WILLIAM WARREN JENKINS, ESQ.
The man of large and gen’rous heart
Has left a blank behind;
To those who really knew him well,
‘Tis hard his like to find.
His tenants always found a friend
To help them when distressed;
And in their grateful hearts at least
His memory will be blest.
His nearer friends, and those who sat
Beside him at his board,
Will miss that kind and genial face
And mind so richly stored.
With all kind thoughts and impulses
His heart was ever stirred;
His sympathies were with the wronged –
E’en with the wretch who erred.
If Ireland only had such men
As Jenkins to the fore
For landlords, we might hope for peace –
Her troubles would be o’er.
‘Tis true we seldom mind the things
We love until we lack;
But though we all did love him well,
We would not wish him back.
(Illawarra Mercury, June 3, 1884)
“IN MEMORIAM: WILLIAM WARREN JENKINS, ESQ.”
William Warren Jenkins was an important and powerful man in late nineteenth-century Illawarra society. It is a measure of the regard the editors of the Illawarra Mercury must have held for Melinda Kendall that her poem in memory of the man was published in the newspaper’s pages – and not on the usual page 4, where poetry was nearly always published, but in the middle of the current regional news on page 2. Jenkins was a “respected citizen” (web site) who donated land for the building of the first school and church in the Berkeley / Unanderra area, and the poem remembers him as “The man of large and gen’rous heart.”
Jenkins died in May 1884 at the age of sixty-six, only a month before this poem appears. He inherited the Berkeley Estate from his father Robert, who “was one of the first five land grantees in the Illawarra, receiving from Governor Lachlan Macquarie a holding of 1,000 acres on January 24, 1817.” (web site) This original grant was increased to 3,280 acres by the addition of adjacent areas purchased by William Warren’s mother Jemima in 1834, five years before he assumed management of the estate.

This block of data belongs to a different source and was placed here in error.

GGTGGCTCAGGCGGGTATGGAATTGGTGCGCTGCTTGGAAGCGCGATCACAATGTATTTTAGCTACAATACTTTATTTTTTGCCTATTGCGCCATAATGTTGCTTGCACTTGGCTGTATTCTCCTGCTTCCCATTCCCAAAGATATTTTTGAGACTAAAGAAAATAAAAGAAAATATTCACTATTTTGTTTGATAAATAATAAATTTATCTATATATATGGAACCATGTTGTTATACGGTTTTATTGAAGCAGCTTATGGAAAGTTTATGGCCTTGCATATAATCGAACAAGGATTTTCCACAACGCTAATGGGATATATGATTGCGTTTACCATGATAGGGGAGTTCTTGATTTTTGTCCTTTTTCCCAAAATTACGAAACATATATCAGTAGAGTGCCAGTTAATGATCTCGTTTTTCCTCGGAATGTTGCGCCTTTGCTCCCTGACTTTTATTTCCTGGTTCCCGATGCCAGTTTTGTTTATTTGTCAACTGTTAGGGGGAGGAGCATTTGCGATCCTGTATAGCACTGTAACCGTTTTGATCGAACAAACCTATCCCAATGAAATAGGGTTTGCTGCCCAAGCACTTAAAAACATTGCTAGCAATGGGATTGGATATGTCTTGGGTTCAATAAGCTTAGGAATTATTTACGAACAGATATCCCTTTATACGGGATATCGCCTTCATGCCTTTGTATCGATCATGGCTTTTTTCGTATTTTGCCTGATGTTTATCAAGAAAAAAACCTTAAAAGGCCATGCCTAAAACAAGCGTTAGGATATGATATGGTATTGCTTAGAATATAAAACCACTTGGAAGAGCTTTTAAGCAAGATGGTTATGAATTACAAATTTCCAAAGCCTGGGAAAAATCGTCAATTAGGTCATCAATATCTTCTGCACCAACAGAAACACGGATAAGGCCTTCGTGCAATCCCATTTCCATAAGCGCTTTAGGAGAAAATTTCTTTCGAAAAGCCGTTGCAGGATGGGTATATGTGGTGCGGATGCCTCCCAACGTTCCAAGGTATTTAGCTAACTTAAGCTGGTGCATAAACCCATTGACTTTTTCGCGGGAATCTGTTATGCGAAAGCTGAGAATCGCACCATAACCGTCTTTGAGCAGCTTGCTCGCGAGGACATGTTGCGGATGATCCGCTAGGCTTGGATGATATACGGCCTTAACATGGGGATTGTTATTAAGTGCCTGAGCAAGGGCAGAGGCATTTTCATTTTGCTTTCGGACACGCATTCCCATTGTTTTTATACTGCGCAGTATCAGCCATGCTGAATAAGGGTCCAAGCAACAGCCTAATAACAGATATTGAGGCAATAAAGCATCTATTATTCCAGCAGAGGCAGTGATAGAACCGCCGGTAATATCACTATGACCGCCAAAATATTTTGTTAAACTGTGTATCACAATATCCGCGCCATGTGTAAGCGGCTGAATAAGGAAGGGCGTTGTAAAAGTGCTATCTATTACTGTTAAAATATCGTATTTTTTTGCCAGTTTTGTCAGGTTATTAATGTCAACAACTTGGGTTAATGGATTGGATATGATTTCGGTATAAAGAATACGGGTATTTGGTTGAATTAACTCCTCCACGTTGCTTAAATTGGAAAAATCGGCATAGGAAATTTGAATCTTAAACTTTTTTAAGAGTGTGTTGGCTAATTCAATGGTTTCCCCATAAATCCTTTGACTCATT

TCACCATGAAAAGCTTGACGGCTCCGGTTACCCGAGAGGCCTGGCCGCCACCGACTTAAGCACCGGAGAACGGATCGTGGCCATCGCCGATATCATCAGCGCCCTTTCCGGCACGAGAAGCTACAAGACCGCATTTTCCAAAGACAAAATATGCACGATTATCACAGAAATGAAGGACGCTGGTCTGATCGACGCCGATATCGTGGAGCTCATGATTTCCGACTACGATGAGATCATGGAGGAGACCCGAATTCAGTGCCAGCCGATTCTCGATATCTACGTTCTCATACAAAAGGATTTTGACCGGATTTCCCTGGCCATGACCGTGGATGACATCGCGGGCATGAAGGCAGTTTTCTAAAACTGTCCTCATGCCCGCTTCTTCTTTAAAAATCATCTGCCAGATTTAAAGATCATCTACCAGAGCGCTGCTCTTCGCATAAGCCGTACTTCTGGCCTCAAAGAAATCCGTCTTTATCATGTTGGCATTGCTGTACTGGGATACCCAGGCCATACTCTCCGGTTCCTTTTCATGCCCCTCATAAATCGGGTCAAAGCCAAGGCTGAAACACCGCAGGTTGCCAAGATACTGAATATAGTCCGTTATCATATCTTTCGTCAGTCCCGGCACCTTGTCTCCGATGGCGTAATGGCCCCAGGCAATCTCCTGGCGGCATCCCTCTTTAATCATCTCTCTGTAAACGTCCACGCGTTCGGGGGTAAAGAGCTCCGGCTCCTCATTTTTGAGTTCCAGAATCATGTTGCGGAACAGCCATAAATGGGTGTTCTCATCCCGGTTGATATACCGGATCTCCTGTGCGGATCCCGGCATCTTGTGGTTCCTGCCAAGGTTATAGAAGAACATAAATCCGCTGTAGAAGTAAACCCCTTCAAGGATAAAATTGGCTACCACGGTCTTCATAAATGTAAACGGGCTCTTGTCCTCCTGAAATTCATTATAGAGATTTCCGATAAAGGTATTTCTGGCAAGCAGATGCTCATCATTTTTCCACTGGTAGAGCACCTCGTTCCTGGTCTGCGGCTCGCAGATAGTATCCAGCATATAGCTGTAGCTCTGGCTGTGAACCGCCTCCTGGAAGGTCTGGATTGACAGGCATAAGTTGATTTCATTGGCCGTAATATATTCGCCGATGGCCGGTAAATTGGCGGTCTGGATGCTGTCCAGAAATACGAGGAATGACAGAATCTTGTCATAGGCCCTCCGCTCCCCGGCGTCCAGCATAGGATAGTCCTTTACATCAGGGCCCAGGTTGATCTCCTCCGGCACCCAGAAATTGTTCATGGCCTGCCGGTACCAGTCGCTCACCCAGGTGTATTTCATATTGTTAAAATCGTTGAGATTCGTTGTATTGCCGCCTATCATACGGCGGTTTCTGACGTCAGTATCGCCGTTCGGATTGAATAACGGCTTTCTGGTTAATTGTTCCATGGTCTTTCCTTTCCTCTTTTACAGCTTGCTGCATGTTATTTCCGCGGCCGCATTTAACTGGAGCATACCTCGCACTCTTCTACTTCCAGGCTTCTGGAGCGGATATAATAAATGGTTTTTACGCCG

He immediately divided the acreage and let it to tenants under the clearing lease system, so that the estate was developed by the convicts and settlers who were paying rent, at no cost to him. The poem records that “His tenants always found a friend / To help them when distressed.”
He was wealthy enough to engage the colonial architect Edmund Blacket to design his residence Berkeley House. The mansion was built by convicts and was ostentatious by the standards of the time and the region. It “incorporated features such as a six metre-wide hallway and Italian marble tiles and fireplaces.” (web site) He later built another mansion, Nudjia House, on the western boundary of the Estate for his son William James Robert. The writing of a poem in his memory could have been entrusted to any of a number of celebrated poets of the time, but it is Kendall’s that is bequeathed to us. Her omission from Australian literary history may suggest to twenty-first century observers that she was a minor poet in her time, but here is evidence to the contrary.
Like Melinda Kendall, William Warren Jenkins was Australian-born of Irish parentage. This connection makes its way into the poem as a statement about the rebellion taking place in Ireland: “If Ireland only had such men / As Jenkins to the fore / For landlords, we might hope for peace / Her troubles would be o’er.”
At the end of the poem, however, Kendall’s dislike of the colonial monied class intrudes from the poem’s praise of its subject’s philanthropic attributes. The irreverent concluding stanza challenges the very genre of In Memoriam verse and its usual intent to praise. It is also a telling statement about the risks the Mercury editors were willing to take to air the voice of this woman poet who would suggest about such a distinguished gentleman that “though we all did love him well, / We would not wish him back.”